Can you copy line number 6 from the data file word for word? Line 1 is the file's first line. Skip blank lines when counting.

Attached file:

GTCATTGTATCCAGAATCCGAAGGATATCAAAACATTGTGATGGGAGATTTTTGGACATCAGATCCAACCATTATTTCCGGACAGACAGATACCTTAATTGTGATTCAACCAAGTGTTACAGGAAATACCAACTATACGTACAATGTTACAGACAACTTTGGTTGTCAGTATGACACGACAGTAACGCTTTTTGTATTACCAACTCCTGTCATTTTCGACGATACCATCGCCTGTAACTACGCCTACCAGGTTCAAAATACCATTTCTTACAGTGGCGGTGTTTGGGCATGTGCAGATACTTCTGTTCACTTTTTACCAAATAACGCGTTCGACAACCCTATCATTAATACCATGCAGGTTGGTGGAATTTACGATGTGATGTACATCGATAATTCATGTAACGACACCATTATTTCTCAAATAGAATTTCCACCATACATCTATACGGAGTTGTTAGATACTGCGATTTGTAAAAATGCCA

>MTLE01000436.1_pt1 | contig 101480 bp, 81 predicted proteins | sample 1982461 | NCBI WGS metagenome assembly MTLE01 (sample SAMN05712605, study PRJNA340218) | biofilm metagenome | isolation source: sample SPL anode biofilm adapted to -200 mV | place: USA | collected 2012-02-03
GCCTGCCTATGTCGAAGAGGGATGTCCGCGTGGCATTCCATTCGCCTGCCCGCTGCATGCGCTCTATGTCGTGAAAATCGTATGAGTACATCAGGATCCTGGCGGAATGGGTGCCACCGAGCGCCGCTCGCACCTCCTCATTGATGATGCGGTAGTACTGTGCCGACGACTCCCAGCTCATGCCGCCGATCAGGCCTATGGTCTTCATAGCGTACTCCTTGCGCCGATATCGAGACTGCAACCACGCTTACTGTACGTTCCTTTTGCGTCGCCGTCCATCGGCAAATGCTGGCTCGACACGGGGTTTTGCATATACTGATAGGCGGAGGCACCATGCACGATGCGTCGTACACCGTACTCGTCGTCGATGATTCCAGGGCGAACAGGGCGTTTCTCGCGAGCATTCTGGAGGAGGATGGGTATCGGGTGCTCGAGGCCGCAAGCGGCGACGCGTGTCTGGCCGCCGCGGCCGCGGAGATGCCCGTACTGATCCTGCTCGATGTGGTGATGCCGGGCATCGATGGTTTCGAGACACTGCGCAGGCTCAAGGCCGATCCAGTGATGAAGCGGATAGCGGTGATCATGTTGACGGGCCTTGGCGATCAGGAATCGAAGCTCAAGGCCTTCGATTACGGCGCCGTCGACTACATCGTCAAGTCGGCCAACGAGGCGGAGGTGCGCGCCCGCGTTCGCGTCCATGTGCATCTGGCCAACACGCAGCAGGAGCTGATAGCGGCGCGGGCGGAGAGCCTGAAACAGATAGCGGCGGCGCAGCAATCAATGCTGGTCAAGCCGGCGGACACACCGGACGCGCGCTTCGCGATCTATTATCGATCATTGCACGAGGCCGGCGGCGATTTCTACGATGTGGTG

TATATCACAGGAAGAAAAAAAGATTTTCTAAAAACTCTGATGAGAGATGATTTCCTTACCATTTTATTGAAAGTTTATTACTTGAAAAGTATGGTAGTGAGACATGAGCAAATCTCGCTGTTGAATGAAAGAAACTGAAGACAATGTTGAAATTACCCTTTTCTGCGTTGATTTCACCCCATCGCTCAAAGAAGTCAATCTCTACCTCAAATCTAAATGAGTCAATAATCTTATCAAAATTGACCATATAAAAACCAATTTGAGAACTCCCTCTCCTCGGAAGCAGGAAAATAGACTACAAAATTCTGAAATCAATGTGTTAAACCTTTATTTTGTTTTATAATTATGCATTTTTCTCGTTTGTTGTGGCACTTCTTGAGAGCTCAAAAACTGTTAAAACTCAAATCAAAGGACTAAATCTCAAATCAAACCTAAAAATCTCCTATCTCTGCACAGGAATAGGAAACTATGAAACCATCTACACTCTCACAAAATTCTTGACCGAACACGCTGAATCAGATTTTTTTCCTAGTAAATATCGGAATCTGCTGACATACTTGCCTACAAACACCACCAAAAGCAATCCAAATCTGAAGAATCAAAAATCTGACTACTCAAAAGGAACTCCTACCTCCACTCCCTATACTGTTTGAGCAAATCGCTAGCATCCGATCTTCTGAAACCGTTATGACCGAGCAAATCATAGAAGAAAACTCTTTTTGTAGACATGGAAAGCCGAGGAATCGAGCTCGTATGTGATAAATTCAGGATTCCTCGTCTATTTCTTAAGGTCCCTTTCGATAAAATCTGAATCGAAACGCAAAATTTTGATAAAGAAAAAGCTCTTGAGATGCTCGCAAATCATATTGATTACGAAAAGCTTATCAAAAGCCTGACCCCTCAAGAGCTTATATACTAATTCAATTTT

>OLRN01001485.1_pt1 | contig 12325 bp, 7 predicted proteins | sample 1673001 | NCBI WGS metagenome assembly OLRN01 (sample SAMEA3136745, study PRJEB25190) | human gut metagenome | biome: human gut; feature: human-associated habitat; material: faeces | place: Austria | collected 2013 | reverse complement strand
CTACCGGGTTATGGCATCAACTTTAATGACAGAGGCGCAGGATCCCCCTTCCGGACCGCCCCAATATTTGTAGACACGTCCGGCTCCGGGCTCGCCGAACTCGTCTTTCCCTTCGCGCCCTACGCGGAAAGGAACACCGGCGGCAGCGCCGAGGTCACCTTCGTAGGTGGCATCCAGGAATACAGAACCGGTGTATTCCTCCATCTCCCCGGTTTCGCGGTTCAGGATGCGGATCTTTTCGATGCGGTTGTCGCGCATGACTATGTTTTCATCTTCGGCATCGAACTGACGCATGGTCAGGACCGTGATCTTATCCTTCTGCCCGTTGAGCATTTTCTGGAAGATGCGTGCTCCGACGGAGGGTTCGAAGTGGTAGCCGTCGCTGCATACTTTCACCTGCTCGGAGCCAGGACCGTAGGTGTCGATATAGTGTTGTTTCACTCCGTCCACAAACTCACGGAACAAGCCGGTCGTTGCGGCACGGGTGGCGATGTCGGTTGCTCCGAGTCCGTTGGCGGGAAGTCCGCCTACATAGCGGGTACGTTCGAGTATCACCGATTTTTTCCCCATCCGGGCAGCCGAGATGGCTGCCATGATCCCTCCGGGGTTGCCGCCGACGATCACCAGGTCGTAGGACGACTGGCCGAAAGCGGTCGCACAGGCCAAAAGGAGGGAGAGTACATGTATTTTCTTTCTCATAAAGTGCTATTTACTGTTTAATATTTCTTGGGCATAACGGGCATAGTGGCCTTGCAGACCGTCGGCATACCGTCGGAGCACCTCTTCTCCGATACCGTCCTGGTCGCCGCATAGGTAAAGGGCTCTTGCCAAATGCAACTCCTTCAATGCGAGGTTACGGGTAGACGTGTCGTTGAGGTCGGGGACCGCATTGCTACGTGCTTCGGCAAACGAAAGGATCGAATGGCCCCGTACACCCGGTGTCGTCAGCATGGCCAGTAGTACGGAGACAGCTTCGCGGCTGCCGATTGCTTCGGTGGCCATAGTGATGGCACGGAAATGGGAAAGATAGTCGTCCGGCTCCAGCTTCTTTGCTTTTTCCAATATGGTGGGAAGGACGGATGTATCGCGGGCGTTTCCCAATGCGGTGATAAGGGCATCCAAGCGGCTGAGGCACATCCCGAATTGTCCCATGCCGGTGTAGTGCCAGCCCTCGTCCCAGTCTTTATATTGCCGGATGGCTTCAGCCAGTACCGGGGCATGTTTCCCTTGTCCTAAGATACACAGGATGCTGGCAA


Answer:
CTACCGGGTTATGGCATCAACTTTAATGACAGAGGCGCAGGATCCCCCTTCCGGACCGCCCCAATATTTGTAGACACGTCCGGCTCCGGGCTCGCCGAACTCGTCTTTCCCTTCGCGCCCTACGCGGAAAGGAACACCGGCGGCAGCGCCGAGGTCACCTTCGTAGGTGGCATCCAGGAATACAGAACCGGTGTATTCCTCCATCTCCCCGGTTTCGCGGTTCAGGATGCGGATCTTTTCGATGCGGTTGTCGCGCATGACTATGTTTTCATCTTCGGCATCGAACTGACGCATGGTCAGGACCGTGATCTTATCCTTCTGCCCGTTGAGCATTTTCTGGAAGATGCGTGCTCCGACGGAGGGTTCGAAGTGGTAGCCGTCGCTGCATACTTTCACCTGCTCGGAGCCAGGACCGTAGGTGTCGATATAGTGTTGTTTCACTCCGTCCACAAACTCACGGAACAAGCCGGTCGTTGCGGCACGGGTGGCGATGTCGGTTGCTCCGAGTCCGTTGGCGGGAAGTCCGCCTACATAGCGGGTACGTTCGAGTATCACCGATTTTTTCCCCATCCGGGCAGCCGAGATGGCTGCCATGATCCCTCCGGGGTTGCCGCCGACGATCACCAGGTCGTAGGACGACTGGCCGAAAGCGGTCGCACAGGCCAAAAGGAGGGAGAGTACATGTATTTTCTTTCTCATAAAGTGCTATTTACTGTTTAATATTTCTTGGGCATAACGGGCATAGTGGCCTTGCAGACCGTCGGCATACCGTCGGAGCACCTCTTCTCCGATACCGTCCTGGTCGCCGCATAGGTAAAGGGCTCTTGCCAAATGCAACTCCTTCAATGCGAGGTTACGGGTAGACGTGTCGTTGAGGTCGGGGACCGCATTGCTACGTGCTTCGGCAAACGAAAGGATCGAATGGCCCCGTACACCCGGTGTCGTCAGCATGGCCAGTAGTACGGAGACAGCTTCGCGGCTGCCGATTGCTTCGGTGGCCATAGTGATGGCACGGAAATGGGAAAGATAGTCGTCCGGCTCCAGCTTCTTTGCTTTTTCCAATATGGTGGGAAGGACGGATGTATCGCGGGCGTTTCCCAATGCGGTGATAAGGGCATCCAAGCGGCTGAGGCACATCCCGAATTGTCCCATGCCGGTGTAGTGCCAGCCCTCGTCCCAGTCTTTATATTGCCGGATGGCTTCAGCCAGTACCGGGGCATGTTTCCCTTGTCCTAAGATACACAGGATGCTGGCAA